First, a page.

‘Chaos’ street festival a hit in Easthampton, draws over 3,000 in first outing
Jake Cormier flies high above a quarter pipe and does a one handed "tabletop" maneuver, as visitors of the Cultural Chaos festival look on, in Easthampton on Saturday, June 14th. Purchase photo reprints »
Scott Duszlak, of Webster, performs "flat-land" style BMX bicycle tricks in front of Custom Cycle Bike Shop in Easthampton durring the Cultural Chaos festival on Saturday, June 14th. Purchase photo reprints »
Laura Murphy (left) and Brittany Ankiewicz (right) perform as Sundarii Tribal Belly Dance during the Cultural Chaos festival in Easthampton on Saturday, June 14th. Purchase photo reprints »
SiriNam Singh Khalsa (left) plays guitar while his son, Dharam Bir Khalsa plays tabla drums, durring thteir performance with their band, Masala Jazz, at Luthiers Co-Op, durring the Cultural Chaos festival in Easthampton on Saturday, June 14th. Purchase photo reprints »
Bobbie Kenna performs with fire-fans durring the Cultural Chaos festival in Easthampton on Saturday, June 14th. Purchase photo reprints »
A pair of visitors to Saturday's Cultural Chaos street festival in Easthampton pay no attention to the age suggestion on a sign. Purchase photo reprints »
EASTHAMPTON — Sometimes, chaos can be a good thing.
This was the case Saturday when artists, a magician, stilt-walkers and children with painted faces were among the thousands who descended upon Cottage Street in Easthampton for the first “Cultural Chaos,” an all-day arts festival that included street art, outdoor concerts and performance artists. The festivities coincided with the city’s monthly Arts Walk and annual spring opening of Cottage Street Studios and drew a constant stream of visitors to the restaurants and other businesses downtown.
Burns Maxey, a festival organizer and head of the city’s arts organization, Easthampton City Arts Plus (ECA+), said she was pleased with the turnout.
The festival opened at 11 a.m. and by around 4 in the afternoon, she estimated that as many as 4,000 visitors had come through. It ran until 6 p.m. under sunny skies.
“It represents its name truly as cultural chaos,” she said.
Among the street artists was James Barry, who painted on records and sold finished paintings on canvases. Barry, of Easthampton, recently moved to the Valley from the central part of the state. He said he used to create street art in Boston, and while there was more foot traffic there than in the Valley, he found that fewer passers-by showed interest in his work in Boston.
“Ninety-five percent of people will walk by and won’t even turn their head to look at your art,” he recalled.
At the same booth was Eddy Hougen of Northampton, who painted monkeys on canvases.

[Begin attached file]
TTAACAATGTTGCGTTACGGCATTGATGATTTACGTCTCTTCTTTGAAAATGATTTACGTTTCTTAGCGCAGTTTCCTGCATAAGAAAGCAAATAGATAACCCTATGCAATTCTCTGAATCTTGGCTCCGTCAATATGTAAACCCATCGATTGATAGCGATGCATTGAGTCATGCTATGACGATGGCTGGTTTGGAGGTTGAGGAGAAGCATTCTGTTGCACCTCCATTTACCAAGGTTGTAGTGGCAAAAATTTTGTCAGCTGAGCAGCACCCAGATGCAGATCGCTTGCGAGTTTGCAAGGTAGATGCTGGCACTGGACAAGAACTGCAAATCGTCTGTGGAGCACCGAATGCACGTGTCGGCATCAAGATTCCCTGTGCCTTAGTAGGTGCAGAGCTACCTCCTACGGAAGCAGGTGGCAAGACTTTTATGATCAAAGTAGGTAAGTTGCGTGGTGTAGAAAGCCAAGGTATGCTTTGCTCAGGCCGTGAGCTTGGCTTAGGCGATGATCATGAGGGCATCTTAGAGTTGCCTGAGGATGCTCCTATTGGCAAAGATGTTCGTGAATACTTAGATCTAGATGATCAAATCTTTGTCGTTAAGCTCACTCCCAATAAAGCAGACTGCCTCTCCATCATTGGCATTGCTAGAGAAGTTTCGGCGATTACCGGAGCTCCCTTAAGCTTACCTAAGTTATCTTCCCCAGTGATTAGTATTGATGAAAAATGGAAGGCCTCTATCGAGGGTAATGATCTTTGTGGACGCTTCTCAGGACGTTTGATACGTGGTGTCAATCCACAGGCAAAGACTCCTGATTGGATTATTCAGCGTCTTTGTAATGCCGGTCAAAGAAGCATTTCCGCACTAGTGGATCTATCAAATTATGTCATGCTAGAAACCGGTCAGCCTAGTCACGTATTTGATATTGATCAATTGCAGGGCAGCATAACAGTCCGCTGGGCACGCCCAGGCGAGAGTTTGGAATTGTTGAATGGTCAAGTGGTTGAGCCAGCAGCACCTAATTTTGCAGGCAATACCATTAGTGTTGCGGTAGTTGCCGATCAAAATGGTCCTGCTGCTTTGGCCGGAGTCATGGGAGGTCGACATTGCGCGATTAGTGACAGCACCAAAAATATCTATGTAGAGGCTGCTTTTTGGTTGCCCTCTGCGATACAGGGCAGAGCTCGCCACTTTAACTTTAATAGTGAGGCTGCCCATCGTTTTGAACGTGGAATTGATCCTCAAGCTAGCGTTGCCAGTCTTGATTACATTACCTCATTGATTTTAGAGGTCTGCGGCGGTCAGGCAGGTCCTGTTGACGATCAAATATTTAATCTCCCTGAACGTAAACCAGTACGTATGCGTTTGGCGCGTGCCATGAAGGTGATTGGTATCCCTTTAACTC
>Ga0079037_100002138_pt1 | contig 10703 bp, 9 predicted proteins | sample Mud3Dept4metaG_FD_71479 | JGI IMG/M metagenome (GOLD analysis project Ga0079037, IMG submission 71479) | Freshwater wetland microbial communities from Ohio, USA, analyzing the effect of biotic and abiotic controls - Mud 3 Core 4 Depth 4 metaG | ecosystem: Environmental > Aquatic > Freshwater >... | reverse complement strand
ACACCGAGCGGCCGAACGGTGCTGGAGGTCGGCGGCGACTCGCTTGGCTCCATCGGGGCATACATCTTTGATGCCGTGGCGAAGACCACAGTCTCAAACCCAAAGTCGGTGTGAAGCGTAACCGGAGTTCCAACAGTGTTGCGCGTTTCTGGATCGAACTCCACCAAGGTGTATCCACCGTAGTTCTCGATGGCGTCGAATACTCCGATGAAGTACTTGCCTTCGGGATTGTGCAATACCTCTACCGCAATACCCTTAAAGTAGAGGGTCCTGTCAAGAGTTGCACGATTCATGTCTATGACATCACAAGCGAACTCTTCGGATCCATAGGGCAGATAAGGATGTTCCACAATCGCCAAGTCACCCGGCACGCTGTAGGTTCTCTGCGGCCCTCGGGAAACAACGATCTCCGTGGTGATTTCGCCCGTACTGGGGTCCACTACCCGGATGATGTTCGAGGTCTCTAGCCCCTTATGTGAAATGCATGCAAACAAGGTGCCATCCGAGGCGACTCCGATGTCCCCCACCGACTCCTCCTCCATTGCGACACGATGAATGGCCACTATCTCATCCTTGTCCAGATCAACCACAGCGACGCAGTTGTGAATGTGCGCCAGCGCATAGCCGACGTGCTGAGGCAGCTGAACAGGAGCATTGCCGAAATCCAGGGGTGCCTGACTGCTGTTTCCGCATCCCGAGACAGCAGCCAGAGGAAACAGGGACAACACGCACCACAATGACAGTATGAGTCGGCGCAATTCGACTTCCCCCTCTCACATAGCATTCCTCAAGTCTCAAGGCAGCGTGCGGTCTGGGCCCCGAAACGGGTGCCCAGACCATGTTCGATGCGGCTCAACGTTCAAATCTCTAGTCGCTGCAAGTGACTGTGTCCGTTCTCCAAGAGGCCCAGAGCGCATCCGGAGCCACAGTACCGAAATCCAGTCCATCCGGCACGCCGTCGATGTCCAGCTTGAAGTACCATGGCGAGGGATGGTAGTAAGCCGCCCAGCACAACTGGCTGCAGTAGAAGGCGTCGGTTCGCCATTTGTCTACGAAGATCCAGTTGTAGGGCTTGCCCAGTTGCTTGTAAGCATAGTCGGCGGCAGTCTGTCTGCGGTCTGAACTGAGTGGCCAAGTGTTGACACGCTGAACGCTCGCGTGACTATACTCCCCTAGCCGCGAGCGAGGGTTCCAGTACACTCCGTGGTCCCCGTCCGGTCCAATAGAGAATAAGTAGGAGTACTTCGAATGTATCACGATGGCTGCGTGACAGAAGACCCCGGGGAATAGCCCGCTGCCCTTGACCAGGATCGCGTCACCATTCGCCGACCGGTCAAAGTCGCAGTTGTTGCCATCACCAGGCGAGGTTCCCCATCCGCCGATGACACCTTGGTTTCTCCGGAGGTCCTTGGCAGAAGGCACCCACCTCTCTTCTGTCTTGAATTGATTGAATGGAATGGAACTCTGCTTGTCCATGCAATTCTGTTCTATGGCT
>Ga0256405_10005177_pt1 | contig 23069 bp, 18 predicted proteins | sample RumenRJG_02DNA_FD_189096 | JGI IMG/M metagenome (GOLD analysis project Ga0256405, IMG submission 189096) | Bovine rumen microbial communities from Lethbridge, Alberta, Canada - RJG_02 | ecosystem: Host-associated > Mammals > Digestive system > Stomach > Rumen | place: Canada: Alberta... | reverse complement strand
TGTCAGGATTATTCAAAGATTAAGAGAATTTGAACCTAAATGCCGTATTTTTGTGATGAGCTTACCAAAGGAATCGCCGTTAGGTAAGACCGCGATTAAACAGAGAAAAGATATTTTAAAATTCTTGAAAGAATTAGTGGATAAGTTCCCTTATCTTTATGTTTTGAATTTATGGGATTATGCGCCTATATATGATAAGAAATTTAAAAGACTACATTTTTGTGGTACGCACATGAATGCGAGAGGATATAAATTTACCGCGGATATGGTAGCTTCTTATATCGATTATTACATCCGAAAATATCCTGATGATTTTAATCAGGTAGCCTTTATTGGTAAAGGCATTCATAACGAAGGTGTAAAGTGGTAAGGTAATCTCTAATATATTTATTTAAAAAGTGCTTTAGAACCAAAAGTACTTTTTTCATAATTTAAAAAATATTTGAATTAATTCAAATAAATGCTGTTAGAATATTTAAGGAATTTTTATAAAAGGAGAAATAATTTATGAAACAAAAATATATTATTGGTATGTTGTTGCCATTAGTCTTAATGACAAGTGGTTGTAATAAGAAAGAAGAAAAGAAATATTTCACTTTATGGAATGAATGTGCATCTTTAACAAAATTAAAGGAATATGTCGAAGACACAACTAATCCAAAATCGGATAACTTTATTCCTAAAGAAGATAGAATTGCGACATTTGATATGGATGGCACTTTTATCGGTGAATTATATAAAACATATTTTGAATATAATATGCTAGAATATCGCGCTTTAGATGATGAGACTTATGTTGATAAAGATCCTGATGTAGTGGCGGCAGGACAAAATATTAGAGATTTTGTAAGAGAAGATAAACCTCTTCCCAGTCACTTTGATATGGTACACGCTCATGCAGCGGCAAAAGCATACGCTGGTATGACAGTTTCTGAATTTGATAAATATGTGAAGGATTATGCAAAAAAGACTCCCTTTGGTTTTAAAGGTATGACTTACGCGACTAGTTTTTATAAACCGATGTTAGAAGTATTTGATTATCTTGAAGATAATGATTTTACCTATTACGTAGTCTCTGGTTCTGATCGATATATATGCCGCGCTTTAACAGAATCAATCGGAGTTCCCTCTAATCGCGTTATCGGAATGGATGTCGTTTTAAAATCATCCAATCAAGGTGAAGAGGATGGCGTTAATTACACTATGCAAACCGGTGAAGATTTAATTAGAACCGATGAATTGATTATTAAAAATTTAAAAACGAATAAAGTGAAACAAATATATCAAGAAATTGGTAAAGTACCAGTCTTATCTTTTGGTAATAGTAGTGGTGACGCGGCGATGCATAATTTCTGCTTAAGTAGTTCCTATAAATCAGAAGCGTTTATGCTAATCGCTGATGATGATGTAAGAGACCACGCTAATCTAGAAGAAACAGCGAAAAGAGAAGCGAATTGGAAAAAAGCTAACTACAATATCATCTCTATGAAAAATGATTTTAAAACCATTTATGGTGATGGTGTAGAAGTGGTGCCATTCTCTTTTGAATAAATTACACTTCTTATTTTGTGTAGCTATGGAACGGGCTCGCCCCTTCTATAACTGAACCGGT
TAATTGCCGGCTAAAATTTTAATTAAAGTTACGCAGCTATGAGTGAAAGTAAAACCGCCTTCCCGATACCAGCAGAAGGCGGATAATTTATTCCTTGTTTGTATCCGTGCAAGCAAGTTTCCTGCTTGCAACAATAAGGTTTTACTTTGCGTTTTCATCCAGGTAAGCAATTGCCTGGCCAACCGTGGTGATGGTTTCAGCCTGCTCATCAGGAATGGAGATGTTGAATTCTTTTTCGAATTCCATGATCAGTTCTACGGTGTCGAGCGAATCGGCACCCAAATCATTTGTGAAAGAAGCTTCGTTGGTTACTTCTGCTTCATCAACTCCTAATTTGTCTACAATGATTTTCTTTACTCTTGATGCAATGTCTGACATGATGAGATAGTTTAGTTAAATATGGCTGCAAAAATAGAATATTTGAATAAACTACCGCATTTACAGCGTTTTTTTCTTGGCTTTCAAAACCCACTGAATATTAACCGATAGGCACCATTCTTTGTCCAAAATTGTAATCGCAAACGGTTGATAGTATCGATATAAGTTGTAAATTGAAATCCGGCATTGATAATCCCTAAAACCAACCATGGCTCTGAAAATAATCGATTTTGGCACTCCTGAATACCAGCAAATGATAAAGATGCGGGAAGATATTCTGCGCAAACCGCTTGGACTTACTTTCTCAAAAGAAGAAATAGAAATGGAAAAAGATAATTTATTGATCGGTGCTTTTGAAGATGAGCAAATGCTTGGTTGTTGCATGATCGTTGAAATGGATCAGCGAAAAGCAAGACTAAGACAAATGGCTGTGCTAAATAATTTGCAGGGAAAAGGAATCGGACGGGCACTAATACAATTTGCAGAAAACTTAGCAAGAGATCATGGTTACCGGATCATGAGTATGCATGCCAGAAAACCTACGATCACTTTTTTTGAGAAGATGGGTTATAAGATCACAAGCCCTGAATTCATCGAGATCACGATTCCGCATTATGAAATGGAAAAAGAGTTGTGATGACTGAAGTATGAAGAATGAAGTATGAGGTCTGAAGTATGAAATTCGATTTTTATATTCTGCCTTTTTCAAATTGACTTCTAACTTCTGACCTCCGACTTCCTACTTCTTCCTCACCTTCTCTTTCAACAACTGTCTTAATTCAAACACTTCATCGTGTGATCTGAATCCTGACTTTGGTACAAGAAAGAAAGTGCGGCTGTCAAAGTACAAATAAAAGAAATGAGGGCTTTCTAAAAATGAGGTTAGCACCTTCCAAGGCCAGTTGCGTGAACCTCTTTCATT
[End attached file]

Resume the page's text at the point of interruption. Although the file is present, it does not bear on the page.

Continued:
He likes to play on the classic style of portraits using monkeys, he said. The monkeys he painted Saturday wore human clothing, such as suits — which he finds inspires people to imagine what the monkeys’ lives are like.
“They start to basically give them their own story,” he said.
A short walk down the sidewalk, Sam Jackson of Whately performed magic tricks for all ages.
“I really like to perform for adults, but the kids also love it,” he said.
As Kona Wasley, 6, watched carefully, Jackson seemingly made a card disappear by waving his hand over it.
“He must have went to Hogwarts,” remarked Kona’s mother, Kelly Laughton, of Easthampton.
Wandering around were several colorful stilt-walkers from Show Circus Studio, including Ukoiya Mastin, who carried a large feather and called herself the “tickle monster” — tickling adults and children alike.
Also drawing attention were several bicycle motocross, or BMX, riders who awed onlookers by soaring over ramps that were set up in the street.
Those in attendance were pleased to have an opportunity to not only see the art, but mingle with their fellow residents.
“The main thing, though, is just seeing everybody out,” said City Councilor Nathan Ziegler, as his daughter Ava, 4, grew antsy on his shoulders. They had recently come from Mt. Tom’s Homemade Ice Cream, where Ava had strawberry ice cream with whipped cream, sprinkles and a cherry, Ziegler said.
Meanwhile, artists at 1 Cottage St. found the festivities drew more people to the open studios event.
“We’ve had a lot of new faces as well as old friends,” said Janna Ugone, who with Justin Thomas owns Ugone & Thomas, where they make ceramic lampshades, floor lamps, tables, accent furniture and other handmade items.
Thomas added that they were so busy that they had to make more lampshades earlier in the day.